What most people don’t realize is that these 90-minute “sleep cycles” run through the entire day. We obviously don’t sleep during the day if we have slept sufficiently during the night, but the cycles become waves of high and low energy and are referred to as ultradian rhythms. Our internal clocks are critical to our personal performance as well as our health and well-being. Our body has many internal “clocks,” each operating independently but in constant communication with one another.
In a few of my books and articles and all of my seminars, I talk about scheduling projects in 90 minute segments. (See “The 90-minute Rule of Scheduling” in chapter 6 of my eBook, Time to be Productive – CLICK HERE for a free copy)
I have always known that I was more productive working in sixty or ninety-minute chunks of time, and I suggested all kinds of reasons for it – such as it was the maximum amount of time I could work without having to be interrupted or even interrupting myself. But I never knew until recently that ultradian waves of high and low alertness had actually been identified. One study of young violinists back in 1993 revealed that the best violinists all practiced the same way – in the morning in three segments of no more than 90 minutes with a break between each segment. The same thing was noticed among other musicians as well as athletes, chess players and writers.
I recommend that people find their high energy time in the morning and start working on their top priority items for about 90 minutes. Then take a break of about 15 or 20 minutes before starting the next task. Following the second 90-minute work session there should be a break of at least an hour before resuming. (This could be lunch and a brief walk.) It will take time to get into the right pattern. You have to listen to your body to determine the best start time and the actual duration of your high-alertness cycle.
You don’t necessarily have to take a coffee break, go for a walk or do stretches during your breaks as long as you switch to a different type of task. There are three basic types of activity – mental, physical and emotional. If you have been working on a mental task requiring intense concentration such as writing a business proposal, a switch to cleaning your work area, filing or checking messages on Twitter or Facebook for twenty minutes might be just as relaxing to the mind as a twenty minute chat at the coffee centre.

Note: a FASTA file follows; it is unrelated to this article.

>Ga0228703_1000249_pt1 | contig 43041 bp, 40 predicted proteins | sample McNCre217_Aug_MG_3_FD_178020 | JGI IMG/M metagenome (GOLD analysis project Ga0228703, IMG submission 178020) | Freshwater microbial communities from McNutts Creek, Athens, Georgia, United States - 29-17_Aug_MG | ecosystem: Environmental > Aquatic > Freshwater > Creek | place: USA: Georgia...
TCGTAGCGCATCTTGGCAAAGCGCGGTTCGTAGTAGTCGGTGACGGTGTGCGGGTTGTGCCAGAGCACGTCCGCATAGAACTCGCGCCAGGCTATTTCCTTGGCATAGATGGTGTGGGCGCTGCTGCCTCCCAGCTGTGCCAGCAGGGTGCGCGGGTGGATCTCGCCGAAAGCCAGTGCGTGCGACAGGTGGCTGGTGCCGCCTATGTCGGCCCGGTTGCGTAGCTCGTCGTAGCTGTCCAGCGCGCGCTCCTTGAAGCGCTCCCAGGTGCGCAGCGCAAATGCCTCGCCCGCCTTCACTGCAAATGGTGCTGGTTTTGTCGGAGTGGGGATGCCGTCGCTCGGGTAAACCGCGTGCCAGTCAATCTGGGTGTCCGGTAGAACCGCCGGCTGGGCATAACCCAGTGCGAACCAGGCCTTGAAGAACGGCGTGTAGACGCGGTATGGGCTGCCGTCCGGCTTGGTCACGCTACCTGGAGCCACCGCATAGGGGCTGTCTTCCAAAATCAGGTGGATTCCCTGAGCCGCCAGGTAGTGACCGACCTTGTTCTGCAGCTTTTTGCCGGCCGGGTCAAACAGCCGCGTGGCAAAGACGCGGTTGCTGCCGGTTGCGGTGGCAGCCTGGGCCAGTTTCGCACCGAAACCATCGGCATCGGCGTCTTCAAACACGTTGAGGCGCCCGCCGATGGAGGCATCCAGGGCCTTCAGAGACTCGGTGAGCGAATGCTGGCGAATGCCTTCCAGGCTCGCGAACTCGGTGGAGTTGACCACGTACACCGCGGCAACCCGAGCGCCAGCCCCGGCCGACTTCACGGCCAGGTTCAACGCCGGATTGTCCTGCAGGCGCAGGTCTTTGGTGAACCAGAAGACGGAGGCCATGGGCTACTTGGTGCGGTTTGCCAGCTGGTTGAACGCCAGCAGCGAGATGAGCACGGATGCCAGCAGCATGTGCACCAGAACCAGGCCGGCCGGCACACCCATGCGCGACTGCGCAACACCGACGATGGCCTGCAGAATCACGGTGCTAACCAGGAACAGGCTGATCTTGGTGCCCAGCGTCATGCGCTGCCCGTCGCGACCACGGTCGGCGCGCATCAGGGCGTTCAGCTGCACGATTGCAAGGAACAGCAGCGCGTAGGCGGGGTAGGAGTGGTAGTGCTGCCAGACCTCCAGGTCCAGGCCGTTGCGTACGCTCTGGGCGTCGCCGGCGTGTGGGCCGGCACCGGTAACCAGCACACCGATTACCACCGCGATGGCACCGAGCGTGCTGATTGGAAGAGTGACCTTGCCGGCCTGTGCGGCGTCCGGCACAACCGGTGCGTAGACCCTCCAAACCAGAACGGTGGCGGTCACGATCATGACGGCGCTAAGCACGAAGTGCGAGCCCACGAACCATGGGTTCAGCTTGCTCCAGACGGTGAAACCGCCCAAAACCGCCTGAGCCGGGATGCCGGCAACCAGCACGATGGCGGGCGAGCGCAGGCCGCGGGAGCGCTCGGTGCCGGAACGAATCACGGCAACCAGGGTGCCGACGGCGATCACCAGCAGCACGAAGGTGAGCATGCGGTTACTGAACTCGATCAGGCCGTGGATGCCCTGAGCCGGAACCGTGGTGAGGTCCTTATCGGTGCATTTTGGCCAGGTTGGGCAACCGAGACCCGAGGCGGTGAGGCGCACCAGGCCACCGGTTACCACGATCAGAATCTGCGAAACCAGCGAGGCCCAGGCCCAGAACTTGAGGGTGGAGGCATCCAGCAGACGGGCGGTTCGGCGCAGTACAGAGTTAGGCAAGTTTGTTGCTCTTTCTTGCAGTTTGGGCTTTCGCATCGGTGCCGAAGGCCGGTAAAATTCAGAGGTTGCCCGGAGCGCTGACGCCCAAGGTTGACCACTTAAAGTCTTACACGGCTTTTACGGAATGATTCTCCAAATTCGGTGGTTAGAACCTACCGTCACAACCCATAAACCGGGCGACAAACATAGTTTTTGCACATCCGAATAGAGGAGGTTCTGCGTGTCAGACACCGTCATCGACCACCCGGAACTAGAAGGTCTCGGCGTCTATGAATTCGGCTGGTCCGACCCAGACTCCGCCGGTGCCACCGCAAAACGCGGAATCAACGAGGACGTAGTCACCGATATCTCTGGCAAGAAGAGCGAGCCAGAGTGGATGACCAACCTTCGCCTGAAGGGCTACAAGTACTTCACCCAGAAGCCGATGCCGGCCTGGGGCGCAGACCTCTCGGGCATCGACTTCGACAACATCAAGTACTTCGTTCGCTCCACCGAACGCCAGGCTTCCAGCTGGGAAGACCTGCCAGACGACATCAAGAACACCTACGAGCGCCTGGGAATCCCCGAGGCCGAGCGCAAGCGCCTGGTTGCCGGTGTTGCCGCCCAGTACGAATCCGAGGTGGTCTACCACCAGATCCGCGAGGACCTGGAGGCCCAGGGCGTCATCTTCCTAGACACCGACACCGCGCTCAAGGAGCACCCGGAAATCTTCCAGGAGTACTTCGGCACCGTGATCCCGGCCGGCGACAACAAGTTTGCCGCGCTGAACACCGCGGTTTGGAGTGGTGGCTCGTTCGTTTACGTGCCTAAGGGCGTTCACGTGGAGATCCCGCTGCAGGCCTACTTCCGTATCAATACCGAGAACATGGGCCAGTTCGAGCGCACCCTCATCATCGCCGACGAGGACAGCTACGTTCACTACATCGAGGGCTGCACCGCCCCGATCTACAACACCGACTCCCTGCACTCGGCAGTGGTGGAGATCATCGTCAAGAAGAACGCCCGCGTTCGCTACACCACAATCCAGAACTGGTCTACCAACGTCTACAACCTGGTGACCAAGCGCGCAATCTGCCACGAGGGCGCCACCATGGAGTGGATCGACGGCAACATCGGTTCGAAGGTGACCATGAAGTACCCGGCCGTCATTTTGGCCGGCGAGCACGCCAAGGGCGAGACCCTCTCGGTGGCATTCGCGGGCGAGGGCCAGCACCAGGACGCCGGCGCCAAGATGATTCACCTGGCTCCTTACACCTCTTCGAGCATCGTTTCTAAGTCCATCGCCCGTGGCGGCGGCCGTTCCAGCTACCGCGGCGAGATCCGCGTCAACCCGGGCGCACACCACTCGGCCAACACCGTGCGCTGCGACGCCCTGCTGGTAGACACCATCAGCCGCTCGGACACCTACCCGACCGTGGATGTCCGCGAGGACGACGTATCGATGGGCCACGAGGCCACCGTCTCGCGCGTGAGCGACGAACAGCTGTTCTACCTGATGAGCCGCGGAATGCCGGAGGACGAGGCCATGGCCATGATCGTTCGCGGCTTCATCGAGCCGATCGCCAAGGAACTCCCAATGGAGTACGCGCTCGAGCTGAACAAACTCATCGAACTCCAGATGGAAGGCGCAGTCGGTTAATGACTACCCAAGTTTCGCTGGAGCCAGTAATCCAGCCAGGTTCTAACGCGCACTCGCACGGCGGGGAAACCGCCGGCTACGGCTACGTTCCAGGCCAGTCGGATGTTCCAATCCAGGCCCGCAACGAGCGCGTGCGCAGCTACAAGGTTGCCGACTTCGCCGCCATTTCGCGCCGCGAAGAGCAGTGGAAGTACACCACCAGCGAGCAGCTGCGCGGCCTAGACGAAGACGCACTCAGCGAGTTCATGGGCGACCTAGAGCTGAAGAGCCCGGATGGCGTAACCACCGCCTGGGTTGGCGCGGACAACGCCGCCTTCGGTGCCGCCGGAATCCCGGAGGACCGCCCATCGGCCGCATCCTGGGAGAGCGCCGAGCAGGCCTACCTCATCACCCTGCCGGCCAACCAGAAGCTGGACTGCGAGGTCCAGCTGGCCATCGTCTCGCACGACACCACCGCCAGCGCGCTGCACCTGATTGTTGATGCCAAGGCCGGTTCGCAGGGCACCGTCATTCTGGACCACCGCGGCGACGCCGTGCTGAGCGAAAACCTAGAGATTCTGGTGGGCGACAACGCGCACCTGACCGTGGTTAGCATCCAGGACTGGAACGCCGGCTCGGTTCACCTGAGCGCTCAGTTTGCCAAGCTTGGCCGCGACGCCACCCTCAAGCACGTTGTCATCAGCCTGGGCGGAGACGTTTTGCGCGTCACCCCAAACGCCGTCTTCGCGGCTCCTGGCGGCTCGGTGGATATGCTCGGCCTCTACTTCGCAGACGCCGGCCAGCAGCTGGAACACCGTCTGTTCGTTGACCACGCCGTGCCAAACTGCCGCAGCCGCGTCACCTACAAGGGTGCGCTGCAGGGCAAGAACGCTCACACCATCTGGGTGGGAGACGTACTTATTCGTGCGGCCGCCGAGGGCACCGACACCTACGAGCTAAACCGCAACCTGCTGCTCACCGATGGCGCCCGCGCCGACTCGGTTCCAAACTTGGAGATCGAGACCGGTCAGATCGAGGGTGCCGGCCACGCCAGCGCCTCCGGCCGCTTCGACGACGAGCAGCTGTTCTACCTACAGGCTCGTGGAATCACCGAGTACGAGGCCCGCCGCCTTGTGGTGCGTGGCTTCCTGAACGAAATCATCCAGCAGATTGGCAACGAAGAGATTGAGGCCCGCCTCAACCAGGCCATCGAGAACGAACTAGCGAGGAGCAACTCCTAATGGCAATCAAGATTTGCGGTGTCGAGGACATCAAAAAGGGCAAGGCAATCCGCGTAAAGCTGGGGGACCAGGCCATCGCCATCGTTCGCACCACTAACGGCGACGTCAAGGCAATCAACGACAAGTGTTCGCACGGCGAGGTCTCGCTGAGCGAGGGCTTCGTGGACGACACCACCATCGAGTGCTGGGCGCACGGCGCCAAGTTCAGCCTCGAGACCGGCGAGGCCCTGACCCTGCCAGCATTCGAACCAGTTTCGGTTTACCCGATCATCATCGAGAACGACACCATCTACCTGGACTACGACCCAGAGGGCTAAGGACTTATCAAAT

The problem is that people have been fighting their natural body rhythms by feeding it coffee and other stimulants, and therefore developing inefficient working habits. They have likewise short-circuited their natural sleep cycles with late nights, artificial lighting and stimulating electronics.
Contact http://www.taylorintime.com to subscribe to his newsletter
This book written by Judi Culbertson and Marj Decker is a complete guide to help you declutter and move. It has practical solutions for downsizing your clothing, collections and dealing with sentimental items.
It also addresses how to move a family member to a supervised living facility. The authors remind you that if your parent can make decisions that your purpose is to help them move happily from a large space to a smaller space not make decisions for them.
It suggests that you write a book about your life, put it down in black and white. A number of different ways of recording events about your life are provided.
It has a chapter on the step by step process of moving into your new home. They examine the psychology of making the down scaling change
It is a great resource to have. Who knows when you will need it.
Panic maybe starting to set in. This is the time of year for back to school. Some of you maybe moving a student to a school close to home, some may have a long drive to the new school and others may have to fly. Whether you may be able to make multiple trips to your student’s school or if you have one chance to get it right, Anne Wynter’s blog can help you with a successful, low stress enjoyable move. How to Cut College Clutter
Make everything as portable as possible. It may have been a while since your child has had to share a bathroom and/or not had a bathroom attached to their bedroom. Here are some tip
1. Have a basket for transporting all shower items from their room to the bathroom. The basket should have ventilation so it will dry out and not get moldy.
2. In some residence the students need to supply toilet paper. Extra can be stored under the bed. Send all shower essentials shampoo, conditioner, soap, shaving, etc in a convenient portable size.
3. The basket may include an over the doors hook that the student can use to hang their towel while showering so it is convenient.
4. Send a bathrobe. They may not use one at home but might find it useful at residence. Pack one that they will wear not one that has been around for a long time.
5. Send 2 bath sheets and 2 or 3 hand towels and 2 washcloths.